Can corns and calluses be prevented?

Feet are an often overlooked part of the body until a problem develops. With a little bit of attention and care, most cases of corns or calluses can be prevented. Things to keep in mind include:

  • Wear shoes that are comfortable and fit well. Shoes should support your feet, be well-cushioned and have shock-absorbing soles. The toe area of shoes should have enough length and width so toes are not rubbing against the shoe or other toes. This would also mean avoiding high-heeled narrow-toed shoes that push the toes forward causing them to rub against the shoe or each other. Avoid hard-soled or leather-soled shoes unless they have enough padding (or you add padding) to cushion your feet.
  • Wear socks with your footwear. Make sure socks are snug enough that they don’t bunch up under your feet.
  • Use cushioned or padded insoles. If you have had corns or calluses in the past, you may want to ask your doctor about customized insoles. These inserts can even out weight-bearing forces on the bottom of your foot to prevent calluses from forming. Also use lamb’s wool (not cotton) between your toes to relieve friction and soften corns.
  • Wear gloves when you are doing manual labor or working with heavy or rough materials that can damage the skin on your hands or fingers.
  • Inspect your feet daily and keep them clean. Wash your feet in warm soapy water, dry them and apply a moisturizing foot cream. This helps keep your skin soft and supple.
  • Keep your toenails trimmed.
  • Don’t walk barefoot.
  • Apply a daily foot powder to keep your feet dry if you have sweaty feet.

Outlook / Prognosis

After corns and calluses are healed, do they come back?

Since corns and calluses are the result of friction, irritation or pressure against the skin, they can return at any time if the cause has not been fixed. In other words, if poorly-fitted shoes were the cause and you continue to wear these same shoes, the corns and calluses will likely return.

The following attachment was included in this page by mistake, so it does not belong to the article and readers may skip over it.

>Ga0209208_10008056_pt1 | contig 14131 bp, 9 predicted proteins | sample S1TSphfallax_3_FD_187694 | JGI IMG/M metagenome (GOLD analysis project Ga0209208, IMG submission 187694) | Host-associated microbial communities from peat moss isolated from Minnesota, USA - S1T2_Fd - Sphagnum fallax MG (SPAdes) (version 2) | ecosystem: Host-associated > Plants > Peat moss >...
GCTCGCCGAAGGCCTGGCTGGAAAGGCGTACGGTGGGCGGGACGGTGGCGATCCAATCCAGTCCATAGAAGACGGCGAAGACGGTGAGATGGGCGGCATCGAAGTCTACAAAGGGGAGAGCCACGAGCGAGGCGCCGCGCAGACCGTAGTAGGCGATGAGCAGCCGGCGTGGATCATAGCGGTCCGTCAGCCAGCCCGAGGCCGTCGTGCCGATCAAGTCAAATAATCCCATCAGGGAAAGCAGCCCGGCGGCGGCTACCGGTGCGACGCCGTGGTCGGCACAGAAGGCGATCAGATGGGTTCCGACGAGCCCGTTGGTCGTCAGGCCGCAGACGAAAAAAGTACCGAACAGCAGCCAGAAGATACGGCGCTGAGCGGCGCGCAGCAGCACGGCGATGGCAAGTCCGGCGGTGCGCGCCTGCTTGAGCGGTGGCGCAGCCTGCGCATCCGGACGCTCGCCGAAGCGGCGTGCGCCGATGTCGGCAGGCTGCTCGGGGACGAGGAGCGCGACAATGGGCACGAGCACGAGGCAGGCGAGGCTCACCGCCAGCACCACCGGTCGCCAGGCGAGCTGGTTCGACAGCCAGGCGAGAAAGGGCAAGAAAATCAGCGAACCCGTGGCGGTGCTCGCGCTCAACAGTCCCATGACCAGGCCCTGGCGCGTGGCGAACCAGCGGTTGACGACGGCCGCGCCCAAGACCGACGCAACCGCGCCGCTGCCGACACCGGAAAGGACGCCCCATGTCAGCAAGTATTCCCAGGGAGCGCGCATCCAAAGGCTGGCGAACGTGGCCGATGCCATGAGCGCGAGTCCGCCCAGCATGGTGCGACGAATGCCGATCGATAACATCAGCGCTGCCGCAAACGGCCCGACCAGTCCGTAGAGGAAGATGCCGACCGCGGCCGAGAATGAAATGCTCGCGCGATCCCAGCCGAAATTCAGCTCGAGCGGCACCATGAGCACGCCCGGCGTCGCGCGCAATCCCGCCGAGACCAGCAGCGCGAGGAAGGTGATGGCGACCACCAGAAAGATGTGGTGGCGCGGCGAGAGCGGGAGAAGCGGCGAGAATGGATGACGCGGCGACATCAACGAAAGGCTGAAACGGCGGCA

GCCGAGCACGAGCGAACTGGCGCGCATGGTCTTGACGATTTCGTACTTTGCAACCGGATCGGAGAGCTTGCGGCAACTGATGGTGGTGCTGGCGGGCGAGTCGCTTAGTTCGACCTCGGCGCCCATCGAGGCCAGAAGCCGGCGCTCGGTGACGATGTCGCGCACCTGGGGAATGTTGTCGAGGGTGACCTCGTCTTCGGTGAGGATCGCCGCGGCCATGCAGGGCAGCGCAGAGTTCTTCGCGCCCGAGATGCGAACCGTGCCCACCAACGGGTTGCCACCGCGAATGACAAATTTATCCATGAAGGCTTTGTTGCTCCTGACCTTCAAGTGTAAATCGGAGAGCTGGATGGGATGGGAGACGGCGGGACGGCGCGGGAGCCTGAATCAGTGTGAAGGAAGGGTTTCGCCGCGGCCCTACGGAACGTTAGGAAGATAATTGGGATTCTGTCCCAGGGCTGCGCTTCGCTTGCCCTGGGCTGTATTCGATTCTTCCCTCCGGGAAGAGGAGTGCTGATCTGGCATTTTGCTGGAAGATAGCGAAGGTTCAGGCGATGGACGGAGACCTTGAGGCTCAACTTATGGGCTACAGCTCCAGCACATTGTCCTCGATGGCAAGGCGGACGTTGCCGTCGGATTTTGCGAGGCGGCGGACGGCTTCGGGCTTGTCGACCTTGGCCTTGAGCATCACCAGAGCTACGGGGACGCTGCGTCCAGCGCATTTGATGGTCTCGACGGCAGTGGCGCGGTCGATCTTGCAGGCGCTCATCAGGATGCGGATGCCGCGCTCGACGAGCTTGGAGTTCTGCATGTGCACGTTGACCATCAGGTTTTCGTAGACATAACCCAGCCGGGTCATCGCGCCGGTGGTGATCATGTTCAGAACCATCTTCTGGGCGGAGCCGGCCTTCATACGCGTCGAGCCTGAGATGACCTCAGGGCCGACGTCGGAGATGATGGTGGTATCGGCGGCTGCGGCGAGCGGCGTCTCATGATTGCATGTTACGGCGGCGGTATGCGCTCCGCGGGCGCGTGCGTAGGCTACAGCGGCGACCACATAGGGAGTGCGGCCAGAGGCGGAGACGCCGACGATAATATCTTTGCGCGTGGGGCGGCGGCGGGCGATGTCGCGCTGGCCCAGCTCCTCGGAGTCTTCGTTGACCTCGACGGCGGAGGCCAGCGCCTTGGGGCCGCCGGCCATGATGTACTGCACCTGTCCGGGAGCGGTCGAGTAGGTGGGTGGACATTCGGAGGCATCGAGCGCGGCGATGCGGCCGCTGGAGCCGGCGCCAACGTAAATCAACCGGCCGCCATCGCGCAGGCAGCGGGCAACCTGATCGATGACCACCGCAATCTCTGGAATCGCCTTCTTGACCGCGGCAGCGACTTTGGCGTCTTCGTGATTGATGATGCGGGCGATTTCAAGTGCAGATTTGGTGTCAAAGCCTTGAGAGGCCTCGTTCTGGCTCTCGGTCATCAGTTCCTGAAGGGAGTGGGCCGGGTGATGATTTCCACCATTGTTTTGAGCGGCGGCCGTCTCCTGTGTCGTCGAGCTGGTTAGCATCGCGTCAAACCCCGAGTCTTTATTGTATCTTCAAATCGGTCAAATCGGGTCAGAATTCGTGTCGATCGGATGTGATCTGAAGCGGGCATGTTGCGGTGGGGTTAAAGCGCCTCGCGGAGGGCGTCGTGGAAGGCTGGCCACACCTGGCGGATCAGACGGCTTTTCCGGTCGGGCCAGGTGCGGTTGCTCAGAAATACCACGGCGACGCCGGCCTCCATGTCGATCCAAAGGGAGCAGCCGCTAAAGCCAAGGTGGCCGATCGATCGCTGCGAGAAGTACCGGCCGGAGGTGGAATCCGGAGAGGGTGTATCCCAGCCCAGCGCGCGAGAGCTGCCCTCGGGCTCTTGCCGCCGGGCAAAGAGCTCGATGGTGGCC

Fortunately, most corns and calluses can be successfully managed at home with a little care and attention. If at any time you are concerned about a growth on your foot, are unsure of what to do or how to treat, and especially if you have diabetes, prone to infections, or have delicate skin, see your doctor. Your doctor is in the best position to examine your feet, ask about or test for other medical conditions you may have, treat your feet and tell you how to take care of them.

Living With

When should you see your doctor if you have corns or calluses?

See your doctor:

  • If you have diabetes. People with diabetes can have lack of feeling or peripheral neuropathy making it difficult to detect appropriate pain sensations. Persons with diabetes may have poor blood circulation in their legs and feet, which makes healing more difficult. Corns and calluses could even become infected.
  • If you have other underlying diseases or conditions that increase your risk of infection or if you have frail, delicate skin.
  • If home treatments do not work to manage your corns or calluses.
  • If you think you may have abnormal bone structure or alignment as the reason why corns and calluses have repeatedly formed.
  • If your corns or calluses are painful, the pain worsens, or you think the corn or callus has become infected. Signs of infection include redness, pain, swelling, oozing/pus from the corn or callus.
  • If your foot pain is intense or you have discomfort when walking and don’t know what might be causing it.

Last reviewed by a Cleveland Clinic medical professional on 12/11/2019.


  • American Academy of Orthopaedic Surgeons. Corns. ( Accessed 12/6/2019.
  • American Diabetes Organization. Foot complications. ( Accessed 12/6/2019.
  • American Podiatric Medical Association. What is a corn? What is a callus? ( Accessed 12/6/2019.
  • American College of Foot and Ankle Surgeons. Corns and Calluses ( (video). Accessed 12/6/2019.
  • American Academy of Dermatology. How to treat corns and calluses. ( Accessed 12/6/2019.
  • American Orthopaedic Foot & Ankle Society. Corns and calluses. ( Accessed 12/6/2019.
  • Merck Manual Consumer Version. Corns and calluses. (,-joint,-and-muscle-disorders/foot-problems/corns-and-calluses) Accessed 12/6/2019.